Loose threads

My Mother's Wedding Dress

Justine Picardie <em>Picador, 336pp, £12.99</em>

ISBN 0330413066

Books about fashion, especially books about fashion that aim at cleverness, always make me feel inadequate. Justine Picardie has written a rambling, rather self-conscious memoir in which she uses old clothes - slinky Ghost dresses, red-soled slingbacks by Christian Louboutin and "pieces" by Versace - as jumping-off points to discuss lots of other things, including grief, the meaning of the colour black, and Charlotte Bronte.

According to Picardie, clothes are not only "the fabric of our lives"; they are a manifestation of "one's inner self". Is this true? If so, I am worried. Having tried to conjure up a few fashion memories of my own, all I could come up with was a beloved poncho (I expect Picardie hates ponchos almost as much as belted cardigans) and a pair of red dungarees I used to wear as a girl, which had a picture of the Road Runner on their bib and also, handily, a device for holding pens.

Oh, well. To be frank, I found My Mother's Wedding Dress completely mystifying. The press release describes it as a "fabulous treasure chest of a book", but to me it feels more like one of those mixed boxes of china you can pick up at auction. A few of the cups and saucers will be pretty, and match, but your box will also contain several random bits of brown Denby and a chipped gin bottle. All these vessels really have in common is that they are made from clay. Similarly, all that ties Picardie's essays together is a vague connection - at times very vague indeed - to the semiotics of clothes; and while this is not to say that some of them are not thoughtful and intriguing, others appear to be in here only to provide extra padding. How else to account for rehashed accounts of magazine interviews that she once did with Donatella Versace and Helmut Lang? Or for her coquettish, wannabe-Diana-Vreeland forays into sartorial etiquette?

Picardie is a careful, rather mannered writer. She is at her best when she is tel- ling stories about her family: her South African grandparents; her mother, who married in black. There is a lovely chapter that begins with an old family tale about Charlotte Bronte's ring, a gold band containing three garnets, which was said to have passed to Picardie's mother from an ancestor, a writer called Clara Lucas Balfour. It was later stolen in a burglary. Her imagination caught, Picardie is soon off to Haworth in hot pursuit of the truth.

This is interesting: poor Clara, leading light in the Temperance movement, whose husband was a drinker and whose son killed himself by swallowing acid in a public park, and who may or may not have met the author of Jane Eyre. Did she buy the ring in one of the sales of Bronte relics that took place after Charlotte's death in 1855? Picardie has no idea, really; but she loves the thought that the muslin Charlotte wore on her wedding day recalls the muslin that Clara stitched as a girl, when she was saving up for an education.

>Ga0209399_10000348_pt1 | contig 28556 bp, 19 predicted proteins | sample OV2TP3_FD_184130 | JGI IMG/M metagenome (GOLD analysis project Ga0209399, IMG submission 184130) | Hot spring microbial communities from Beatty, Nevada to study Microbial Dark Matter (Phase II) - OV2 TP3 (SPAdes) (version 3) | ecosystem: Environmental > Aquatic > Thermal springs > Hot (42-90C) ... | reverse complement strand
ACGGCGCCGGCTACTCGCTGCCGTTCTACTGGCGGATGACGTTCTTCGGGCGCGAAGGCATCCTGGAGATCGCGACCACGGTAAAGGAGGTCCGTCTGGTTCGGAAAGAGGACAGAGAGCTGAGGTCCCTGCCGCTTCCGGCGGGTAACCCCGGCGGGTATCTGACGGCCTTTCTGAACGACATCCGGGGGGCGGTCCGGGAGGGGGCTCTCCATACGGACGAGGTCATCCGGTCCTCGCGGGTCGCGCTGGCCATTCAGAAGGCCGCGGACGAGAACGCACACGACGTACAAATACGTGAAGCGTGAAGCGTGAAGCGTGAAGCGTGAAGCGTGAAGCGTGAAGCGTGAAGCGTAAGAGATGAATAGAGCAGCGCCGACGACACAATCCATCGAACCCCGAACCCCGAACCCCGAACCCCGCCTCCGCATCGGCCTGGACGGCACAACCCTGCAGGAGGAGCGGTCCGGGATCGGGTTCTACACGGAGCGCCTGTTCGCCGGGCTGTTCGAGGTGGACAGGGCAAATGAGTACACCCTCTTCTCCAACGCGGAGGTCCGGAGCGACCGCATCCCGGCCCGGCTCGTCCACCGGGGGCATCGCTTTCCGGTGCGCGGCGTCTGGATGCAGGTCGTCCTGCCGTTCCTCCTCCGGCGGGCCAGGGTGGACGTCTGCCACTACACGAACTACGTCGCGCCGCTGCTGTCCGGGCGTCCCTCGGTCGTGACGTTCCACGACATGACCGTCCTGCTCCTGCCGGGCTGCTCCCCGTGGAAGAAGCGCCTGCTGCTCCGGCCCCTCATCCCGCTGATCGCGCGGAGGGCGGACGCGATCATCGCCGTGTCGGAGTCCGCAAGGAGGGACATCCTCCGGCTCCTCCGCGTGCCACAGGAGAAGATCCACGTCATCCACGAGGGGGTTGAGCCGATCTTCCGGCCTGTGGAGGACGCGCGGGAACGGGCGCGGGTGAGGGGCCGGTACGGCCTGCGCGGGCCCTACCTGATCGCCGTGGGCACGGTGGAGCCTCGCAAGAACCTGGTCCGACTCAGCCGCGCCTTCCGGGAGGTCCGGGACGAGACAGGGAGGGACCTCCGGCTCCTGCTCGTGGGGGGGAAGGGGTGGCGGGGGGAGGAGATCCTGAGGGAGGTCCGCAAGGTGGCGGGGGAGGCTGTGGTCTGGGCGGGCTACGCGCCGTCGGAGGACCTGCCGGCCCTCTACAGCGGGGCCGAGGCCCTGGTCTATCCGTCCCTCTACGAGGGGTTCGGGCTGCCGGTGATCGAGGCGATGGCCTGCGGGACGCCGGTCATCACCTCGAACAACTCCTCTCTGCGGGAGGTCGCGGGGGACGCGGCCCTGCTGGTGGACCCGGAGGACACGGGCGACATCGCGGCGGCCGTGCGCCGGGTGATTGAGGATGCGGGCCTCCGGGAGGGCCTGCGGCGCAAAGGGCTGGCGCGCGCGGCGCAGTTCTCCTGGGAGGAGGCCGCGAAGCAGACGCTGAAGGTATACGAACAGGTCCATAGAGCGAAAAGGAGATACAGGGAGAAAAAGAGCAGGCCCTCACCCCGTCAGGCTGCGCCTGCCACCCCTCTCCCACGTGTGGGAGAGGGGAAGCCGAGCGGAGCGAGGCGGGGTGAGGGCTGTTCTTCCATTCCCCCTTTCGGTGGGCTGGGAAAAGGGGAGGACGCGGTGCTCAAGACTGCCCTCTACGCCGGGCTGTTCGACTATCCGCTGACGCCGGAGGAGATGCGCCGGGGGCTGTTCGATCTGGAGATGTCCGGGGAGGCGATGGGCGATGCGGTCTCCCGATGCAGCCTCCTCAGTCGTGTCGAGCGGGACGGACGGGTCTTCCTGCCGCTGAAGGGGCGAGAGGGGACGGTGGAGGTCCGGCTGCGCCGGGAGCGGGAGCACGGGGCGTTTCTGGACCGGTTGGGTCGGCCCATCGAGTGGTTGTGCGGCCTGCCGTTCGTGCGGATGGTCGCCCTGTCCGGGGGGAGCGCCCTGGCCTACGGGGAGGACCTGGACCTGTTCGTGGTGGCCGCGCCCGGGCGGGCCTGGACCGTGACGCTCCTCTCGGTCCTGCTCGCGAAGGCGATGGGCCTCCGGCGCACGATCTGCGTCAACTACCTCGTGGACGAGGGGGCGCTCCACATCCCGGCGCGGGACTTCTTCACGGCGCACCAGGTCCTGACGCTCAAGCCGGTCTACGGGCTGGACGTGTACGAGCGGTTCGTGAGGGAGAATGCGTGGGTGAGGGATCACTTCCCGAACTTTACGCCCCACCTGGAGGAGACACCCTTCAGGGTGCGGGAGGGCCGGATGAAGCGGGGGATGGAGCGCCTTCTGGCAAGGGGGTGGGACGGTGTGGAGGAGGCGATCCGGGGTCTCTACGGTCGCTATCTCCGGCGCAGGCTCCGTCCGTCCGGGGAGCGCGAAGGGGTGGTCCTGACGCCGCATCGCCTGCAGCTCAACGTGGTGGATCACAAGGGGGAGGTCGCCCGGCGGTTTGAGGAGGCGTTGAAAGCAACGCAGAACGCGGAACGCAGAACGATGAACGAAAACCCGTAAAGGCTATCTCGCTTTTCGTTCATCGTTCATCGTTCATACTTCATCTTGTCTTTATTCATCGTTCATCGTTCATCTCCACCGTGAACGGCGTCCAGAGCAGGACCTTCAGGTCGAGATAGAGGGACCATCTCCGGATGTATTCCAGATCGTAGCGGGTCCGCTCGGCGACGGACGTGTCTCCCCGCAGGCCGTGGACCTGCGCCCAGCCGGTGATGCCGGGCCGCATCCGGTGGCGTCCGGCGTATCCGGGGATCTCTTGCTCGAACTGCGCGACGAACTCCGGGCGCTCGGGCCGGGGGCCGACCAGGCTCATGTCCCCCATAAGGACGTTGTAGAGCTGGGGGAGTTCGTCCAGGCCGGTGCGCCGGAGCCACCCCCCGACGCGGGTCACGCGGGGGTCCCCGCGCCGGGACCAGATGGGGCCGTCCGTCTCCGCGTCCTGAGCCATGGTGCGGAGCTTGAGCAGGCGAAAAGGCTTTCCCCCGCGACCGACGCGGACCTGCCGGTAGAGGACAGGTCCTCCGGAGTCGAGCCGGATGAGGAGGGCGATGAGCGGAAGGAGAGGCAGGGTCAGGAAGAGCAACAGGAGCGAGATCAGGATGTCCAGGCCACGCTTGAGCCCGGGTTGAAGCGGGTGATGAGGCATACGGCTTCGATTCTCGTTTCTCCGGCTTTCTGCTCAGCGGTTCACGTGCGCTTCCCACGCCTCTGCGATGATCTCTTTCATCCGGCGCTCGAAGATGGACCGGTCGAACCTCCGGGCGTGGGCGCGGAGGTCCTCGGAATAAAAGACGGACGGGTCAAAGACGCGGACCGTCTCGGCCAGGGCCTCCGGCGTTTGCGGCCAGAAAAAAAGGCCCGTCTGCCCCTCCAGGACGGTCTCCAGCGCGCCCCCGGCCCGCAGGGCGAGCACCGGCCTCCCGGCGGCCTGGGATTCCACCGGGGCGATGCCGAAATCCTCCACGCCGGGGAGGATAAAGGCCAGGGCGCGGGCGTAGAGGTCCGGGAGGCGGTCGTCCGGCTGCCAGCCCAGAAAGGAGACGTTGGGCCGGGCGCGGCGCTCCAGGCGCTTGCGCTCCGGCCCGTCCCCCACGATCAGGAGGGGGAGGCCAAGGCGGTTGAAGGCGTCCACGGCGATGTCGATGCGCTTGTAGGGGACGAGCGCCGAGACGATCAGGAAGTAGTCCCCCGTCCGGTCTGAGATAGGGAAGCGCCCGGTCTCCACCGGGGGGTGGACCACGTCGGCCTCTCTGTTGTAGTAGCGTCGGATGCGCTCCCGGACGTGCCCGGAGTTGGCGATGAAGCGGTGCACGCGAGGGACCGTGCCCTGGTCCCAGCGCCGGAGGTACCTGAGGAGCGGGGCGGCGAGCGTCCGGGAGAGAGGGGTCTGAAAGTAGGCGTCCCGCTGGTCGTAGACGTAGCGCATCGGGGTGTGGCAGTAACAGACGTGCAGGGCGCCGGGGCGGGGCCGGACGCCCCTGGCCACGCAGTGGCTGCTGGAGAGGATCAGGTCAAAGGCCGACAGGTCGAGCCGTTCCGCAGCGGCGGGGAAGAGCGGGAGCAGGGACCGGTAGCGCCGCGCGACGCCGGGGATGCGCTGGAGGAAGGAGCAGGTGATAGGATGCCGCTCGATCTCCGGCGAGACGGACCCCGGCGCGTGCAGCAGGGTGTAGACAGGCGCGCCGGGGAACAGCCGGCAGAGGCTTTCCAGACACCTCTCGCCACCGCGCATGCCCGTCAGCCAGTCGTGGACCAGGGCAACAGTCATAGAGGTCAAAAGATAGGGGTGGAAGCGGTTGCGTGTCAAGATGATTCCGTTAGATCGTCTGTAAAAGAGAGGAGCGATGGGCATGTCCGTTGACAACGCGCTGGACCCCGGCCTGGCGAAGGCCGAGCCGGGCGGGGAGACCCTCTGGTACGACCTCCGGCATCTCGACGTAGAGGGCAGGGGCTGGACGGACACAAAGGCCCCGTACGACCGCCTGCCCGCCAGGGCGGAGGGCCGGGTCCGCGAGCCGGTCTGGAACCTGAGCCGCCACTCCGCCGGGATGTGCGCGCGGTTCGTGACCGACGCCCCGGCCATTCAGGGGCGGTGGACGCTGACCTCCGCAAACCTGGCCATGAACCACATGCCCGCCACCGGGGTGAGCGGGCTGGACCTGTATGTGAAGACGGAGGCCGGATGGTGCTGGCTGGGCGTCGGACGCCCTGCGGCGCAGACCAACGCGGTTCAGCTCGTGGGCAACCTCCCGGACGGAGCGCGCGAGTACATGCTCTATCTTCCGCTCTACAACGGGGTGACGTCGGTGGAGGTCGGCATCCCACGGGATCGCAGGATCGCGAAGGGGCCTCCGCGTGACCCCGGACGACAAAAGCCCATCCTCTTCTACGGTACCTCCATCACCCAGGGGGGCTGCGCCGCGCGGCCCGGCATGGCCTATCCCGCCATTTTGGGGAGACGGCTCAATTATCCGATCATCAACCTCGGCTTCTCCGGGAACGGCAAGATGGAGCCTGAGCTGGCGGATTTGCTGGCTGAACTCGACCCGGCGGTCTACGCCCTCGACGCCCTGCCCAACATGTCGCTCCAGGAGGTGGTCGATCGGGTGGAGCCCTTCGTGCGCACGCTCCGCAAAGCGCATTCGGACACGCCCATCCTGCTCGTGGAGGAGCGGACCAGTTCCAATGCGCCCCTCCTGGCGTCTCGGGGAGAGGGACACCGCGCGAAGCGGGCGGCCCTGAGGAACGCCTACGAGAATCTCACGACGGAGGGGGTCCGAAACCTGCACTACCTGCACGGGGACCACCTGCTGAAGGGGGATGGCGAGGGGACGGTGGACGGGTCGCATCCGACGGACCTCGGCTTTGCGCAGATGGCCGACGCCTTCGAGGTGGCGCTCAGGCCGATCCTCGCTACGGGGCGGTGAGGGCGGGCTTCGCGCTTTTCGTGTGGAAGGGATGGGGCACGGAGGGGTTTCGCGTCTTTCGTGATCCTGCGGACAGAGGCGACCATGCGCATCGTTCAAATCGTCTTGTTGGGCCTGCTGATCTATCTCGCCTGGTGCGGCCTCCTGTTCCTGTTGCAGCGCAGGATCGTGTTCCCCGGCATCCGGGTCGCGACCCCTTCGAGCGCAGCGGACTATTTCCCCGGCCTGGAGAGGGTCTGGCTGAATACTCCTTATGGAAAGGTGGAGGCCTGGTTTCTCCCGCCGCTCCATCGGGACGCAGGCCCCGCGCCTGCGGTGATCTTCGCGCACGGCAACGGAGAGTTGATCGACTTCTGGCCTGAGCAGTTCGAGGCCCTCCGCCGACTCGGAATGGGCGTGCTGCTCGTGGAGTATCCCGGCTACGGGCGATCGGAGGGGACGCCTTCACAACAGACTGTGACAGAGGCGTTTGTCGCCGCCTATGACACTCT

A fragile circle yet, somehow, Picardie closes it. Elsewhere, her gossamer conjunctions are enough to drive you mad. From Ghost dresses with a capital "g" it's just a clunky hop to, well, ghosts, and then to Mrs Danvers in Rebecca. From a lusted-after Helmut Lang coat we move to a discussion of feathers. I found it unfathomable, this spinning between Cathy Earnshaw of Wuthering Heights (who tears open her pillow with her teeth to reveal the pigeon feathers that she believes are keeping her from dying) and the Chanel atelier that provides feathers for couture houses.

And what do I care that Picardie has mislaid a pair of brown linen Nicole Farhi trousers? Big deal. I once left a pair of pyjamas at a hotel in Atlanta. Even she seems to realise that some of this is - at best - a diversion. "Anyway, I'm straying a long way from the point," she writes, after comparing her mother's tent at Greenham Common to the patterns on a cherished velvet jacket.

Fashion is, I admit, an impossible subject. In the main, it is best not to take it too seriously; it's only frocks, after all. (The one person who can get away with being high-minded about it is Judith Thurman of the New Yorker, who combines real knowledge with sharp writing, a passion for clothes and a dry wit.) This is why the Vreeland approach works so well: DV cared deeply about, say, navy, but her silly diktats were always layered with joy.

Picardie is clearly aware of this, but her wry little advice columns - "bananas are not necessarily amusing as T-shirt prints" - sit oddly with the earnest delving she does elsewhere. I used to work on a fashion magazine, and if I learned anything at all during those excruciating days, it is this: some things are meant to be written about, to be picked over and pulled apart. But a skirt is just a skirt and a jacket is just a jacket, and a nice, big photograph of them - plus a list of stockists - will probably tell you everything you need to know.

Rachel Cooke writes for the Observer